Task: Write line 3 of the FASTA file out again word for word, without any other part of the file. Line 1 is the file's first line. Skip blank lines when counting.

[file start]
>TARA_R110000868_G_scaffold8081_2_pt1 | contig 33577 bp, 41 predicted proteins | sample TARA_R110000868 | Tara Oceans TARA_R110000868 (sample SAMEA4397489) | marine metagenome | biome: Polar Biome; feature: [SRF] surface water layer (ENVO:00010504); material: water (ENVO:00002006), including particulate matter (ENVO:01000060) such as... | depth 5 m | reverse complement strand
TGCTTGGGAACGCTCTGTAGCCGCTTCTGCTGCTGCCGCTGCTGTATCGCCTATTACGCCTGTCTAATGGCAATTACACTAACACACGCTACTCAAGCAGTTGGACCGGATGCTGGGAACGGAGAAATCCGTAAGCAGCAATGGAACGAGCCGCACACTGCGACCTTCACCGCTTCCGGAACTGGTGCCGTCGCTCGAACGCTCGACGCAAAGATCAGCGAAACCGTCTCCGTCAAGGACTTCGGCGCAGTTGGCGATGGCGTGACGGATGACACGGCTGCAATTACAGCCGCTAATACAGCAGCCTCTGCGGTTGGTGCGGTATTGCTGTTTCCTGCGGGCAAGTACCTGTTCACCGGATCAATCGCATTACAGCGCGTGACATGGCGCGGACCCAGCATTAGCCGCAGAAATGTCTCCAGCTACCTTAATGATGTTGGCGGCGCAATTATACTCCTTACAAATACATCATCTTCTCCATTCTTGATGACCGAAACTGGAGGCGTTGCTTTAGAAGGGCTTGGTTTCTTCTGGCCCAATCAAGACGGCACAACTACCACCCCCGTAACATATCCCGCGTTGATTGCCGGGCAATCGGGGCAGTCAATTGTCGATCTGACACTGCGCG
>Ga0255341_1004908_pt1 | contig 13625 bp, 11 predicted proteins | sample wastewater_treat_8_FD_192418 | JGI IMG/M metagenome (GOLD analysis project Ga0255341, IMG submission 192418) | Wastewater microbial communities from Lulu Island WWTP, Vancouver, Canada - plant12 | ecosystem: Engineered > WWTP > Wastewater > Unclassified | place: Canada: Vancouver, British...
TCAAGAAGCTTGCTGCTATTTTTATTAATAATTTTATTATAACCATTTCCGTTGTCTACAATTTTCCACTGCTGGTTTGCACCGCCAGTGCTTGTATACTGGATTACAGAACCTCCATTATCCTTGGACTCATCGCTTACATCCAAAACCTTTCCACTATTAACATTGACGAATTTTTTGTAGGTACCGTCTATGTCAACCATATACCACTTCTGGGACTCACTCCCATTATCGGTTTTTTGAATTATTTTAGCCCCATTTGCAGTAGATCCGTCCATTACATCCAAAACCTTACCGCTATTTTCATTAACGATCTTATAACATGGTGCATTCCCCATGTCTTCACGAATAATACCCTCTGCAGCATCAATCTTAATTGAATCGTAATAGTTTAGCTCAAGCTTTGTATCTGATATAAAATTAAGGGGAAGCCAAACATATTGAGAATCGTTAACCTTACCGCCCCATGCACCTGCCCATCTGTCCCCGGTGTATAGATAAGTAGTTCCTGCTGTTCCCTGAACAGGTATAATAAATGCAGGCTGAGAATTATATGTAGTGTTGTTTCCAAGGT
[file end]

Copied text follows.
>Ga0255341_1004908_pt1 | contig 13625 bp, 11 predicted proteins | sample wastewater_treat_8_FD_192418 | JGI IMG/M metagenome (GOLD analysis project Ga0255341, IMG submission 192418) | Wastewater microbial communities from Lulu Island WWTP, Vancouver, Canada - plant12 | ecosystem: Engineered > WWTP > Wastewater > Unclassified | place: Canada: Vancouver, British...